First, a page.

I'm Once Again Defending Like Buttons
Jeannie McGeehan: The Problem With the Favorite Button
I now understand the problem with the favorite button and the path of least resistence. It removes genuine interaction and replaces it with a convenient click. It also creates an inappropriate response situation with regard to certain post topics.
Sometimes I feel like I'm on an island in our space, but I think the "like" button is a useful and good tool for social apps. As the author later states:
True interaction may be a lot more effort than just clicking a button, but it is well worth that extra effort.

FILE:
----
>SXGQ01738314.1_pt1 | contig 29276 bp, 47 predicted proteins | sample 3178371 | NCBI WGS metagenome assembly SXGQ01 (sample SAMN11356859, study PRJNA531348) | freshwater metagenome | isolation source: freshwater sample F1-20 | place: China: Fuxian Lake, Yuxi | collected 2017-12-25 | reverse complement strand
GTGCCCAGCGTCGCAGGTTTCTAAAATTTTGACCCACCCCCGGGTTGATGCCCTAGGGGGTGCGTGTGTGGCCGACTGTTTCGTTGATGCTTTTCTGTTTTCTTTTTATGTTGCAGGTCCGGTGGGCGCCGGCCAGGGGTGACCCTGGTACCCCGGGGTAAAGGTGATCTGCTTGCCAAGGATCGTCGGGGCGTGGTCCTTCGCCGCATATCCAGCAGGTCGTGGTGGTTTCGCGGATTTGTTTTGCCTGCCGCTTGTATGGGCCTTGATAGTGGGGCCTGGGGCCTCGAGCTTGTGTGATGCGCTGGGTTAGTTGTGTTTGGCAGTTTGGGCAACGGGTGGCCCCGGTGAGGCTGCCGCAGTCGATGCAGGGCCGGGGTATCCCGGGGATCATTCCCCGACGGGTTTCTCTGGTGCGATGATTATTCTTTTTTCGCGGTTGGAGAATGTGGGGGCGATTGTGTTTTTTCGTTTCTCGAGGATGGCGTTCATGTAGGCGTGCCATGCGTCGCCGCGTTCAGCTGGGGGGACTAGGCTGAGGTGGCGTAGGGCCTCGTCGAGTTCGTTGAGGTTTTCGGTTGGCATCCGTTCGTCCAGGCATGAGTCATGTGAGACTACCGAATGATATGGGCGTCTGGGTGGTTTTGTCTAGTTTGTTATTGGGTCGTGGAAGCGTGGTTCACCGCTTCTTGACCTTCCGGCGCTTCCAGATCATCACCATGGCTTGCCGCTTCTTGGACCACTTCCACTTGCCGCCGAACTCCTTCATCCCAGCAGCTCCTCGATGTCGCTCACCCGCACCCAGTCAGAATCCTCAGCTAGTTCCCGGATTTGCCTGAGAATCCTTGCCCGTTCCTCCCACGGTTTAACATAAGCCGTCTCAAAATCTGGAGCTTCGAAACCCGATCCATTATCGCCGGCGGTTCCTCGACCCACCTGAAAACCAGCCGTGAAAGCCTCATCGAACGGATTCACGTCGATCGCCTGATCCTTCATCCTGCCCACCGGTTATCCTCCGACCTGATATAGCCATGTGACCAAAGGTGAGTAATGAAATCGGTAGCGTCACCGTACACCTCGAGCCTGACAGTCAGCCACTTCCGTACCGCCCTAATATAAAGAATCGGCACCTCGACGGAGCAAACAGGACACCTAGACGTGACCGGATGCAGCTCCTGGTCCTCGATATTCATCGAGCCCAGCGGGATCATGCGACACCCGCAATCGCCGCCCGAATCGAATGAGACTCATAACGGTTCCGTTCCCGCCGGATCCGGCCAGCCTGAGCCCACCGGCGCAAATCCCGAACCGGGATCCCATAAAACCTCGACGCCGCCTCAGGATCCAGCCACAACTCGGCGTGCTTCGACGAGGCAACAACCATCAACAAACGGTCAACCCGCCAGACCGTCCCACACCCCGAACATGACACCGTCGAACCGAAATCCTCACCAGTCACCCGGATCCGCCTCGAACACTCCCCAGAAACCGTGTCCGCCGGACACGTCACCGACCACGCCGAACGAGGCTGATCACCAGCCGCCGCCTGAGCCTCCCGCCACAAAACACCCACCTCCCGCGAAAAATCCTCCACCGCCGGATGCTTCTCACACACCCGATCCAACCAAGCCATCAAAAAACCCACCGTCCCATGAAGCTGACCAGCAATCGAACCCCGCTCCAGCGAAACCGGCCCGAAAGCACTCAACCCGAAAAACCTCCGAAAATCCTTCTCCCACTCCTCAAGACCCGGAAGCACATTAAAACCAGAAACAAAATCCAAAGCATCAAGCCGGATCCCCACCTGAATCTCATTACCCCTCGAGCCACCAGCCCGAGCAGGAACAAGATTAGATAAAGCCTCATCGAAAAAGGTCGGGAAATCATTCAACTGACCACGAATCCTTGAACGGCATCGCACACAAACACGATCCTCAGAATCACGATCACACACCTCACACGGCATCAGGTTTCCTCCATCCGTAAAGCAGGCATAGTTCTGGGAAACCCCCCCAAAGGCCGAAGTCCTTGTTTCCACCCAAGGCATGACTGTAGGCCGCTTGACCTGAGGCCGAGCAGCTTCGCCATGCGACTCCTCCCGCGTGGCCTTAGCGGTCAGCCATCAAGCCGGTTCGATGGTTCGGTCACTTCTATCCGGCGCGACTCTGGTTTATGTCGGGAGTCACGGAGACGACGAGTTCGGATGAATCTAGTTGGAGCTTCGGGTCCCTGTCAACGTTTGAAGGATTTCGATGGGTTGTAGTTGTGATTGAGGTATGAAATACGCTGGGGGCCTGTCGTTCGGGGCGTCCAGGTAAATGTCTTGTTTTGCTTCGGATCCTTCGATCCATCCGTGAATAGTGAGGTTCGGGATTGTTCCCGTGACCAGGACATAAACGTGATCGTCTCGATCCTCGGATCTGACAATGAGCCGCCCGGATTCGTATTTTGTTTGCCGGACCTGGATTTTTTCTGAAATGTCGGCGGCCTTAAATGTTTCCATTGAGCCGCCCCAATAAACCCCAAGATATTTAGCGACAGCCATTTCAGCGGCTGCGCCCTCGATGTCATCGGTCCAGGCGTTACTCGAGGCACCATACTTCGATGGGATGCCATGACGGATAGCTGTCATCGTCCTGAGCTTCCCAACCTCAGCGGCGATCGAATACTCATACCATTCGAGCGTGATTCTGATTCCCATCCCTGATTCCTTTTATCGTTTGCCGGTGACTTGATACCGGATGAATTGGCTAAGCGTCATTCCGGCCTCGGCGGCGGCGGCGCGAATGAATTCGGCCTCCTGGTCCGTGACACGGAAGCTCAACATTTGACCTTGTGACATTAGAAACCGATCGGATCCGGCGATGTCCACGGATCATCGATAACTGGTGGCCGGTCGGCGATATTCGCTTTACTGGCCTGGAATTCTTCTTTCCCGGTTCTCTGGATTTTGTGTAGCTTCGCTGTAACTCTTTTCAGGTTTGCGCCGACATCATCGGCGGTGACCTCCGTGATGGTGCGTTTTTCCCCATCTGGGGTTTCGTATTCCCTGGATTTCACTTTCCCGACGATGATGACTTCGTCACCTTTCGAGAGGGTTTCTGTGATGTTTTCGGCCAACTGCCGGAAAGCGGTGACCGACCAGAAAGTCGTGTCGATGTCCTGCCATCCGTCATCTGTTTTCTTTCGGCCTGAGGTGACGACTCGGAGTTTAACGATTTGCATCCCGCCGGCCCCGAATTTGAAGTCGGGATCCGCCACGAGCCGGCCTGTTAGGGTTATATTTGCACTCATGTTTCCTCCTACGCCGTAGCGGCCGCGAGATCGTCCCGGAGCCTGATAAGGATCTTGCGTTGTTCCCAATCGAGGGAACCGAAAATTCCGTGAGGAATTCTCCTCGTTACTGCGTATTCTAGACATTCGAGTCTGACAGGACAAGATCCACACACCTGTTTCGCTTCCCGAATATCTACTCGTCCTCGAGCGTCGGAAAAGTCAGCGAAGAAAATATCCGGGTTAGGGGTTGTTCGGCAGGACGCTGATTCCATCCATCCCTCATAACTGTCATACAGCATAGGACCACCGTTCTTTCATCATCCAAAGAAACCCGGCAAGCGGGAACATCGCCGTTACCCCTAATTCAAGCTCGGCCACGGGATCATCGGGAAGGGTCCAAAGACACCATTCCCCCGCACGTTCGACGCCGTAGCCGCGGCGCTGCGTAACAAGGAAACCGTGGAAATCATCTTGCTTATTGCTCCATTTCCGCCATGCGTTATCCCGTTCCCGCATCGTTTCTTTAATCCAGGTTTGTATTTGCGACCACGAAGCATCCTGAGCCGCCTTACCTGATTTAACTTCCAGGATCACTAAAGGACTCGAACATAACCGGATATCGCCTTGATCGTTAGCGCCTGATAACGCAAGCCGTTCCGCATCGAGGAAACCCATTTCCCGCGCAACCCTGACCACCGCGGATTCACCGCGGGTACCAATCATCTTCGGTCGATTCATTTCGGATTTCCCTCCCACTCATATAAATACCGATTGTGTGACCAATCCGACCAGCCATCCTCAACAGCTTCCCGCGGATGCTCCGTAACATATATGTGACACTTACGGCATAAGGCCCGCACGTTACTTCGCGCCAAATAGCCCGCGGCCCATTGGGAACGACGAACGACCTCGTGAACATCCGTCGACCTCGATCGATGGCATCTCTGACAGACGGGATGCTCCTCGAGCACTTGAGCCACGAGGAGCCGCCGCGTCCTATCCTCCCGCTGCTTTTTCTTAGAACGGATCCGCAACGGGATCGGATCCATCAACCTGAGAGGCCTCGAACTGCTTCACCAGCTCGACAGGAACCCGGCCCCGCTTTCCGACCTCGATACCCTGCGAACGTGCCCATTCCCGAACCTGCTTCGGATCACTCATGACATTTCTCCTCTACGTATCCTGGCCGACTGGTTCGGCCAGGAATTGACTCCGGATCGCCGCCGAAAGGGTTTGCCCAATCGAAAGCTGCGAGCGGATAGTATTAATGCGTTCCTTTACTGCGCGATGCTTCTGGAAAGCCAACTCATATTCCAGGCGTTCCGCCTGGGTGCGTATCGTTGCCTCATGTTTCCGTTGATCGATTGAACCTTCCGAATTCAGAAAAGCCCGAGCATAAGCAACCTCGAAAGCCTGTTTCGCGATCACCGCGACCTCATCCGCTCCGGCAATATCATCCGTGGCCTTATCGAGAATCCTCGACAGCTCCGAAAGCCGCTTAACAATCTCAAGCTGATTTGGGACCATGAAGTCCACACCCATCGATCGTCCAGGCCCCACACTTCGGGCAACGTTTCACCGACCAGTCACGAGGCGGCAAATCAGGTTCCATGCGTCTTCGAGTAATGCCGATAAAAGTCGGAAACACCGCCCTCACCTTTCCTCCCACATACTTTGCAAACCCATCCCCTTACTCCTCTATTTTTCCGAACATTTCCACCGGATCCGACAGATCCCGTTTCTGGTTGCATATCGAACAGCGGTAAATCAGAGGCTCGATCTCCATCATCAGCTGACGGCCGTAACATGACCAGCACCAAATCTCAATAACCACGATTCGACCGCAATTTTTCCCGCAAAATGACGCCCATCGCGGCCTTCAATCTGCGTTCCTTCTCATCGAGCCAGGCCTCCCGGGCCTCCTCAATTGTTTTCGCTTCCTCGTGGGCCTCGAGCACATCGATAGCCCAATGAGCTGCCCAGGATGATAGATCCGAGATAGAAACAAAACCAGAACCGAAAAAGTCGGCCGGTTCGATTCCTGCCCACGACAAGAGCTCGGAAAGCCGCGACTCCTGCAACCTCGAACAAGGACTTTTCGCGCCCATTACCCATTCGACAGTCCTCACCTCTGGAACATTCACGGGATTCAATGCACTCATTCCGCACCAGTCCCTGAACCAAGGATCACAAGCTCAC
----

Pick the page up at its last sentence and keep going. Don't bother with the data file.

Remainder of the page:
I agree that a reply is more personal, but honestly it's not always needed. Also, after using Glass for a few months in 2021, I wrote this piece arguing why it was kind of frustrating to use a social app that didn't have likes.
- Most people won't reply, so it's hard to tell if anyone is even seeing what you're saying.
- Even if people are seeing what you're sharing, the mental weight of posting something in response is high enough that most people won't think of anything to say and also won't post.
- Those who do decide to post something, will often post something like "nice" or "love it" or "cool" which are all just favorites that they typed out rather than clicked.
I think of likes on social media kind of like non-verbal responses in the real world. When I say something clever and someone around me smiles, they don't have to think of something thoughtful to say as a response, I know they liked what I said, and that makes me happy.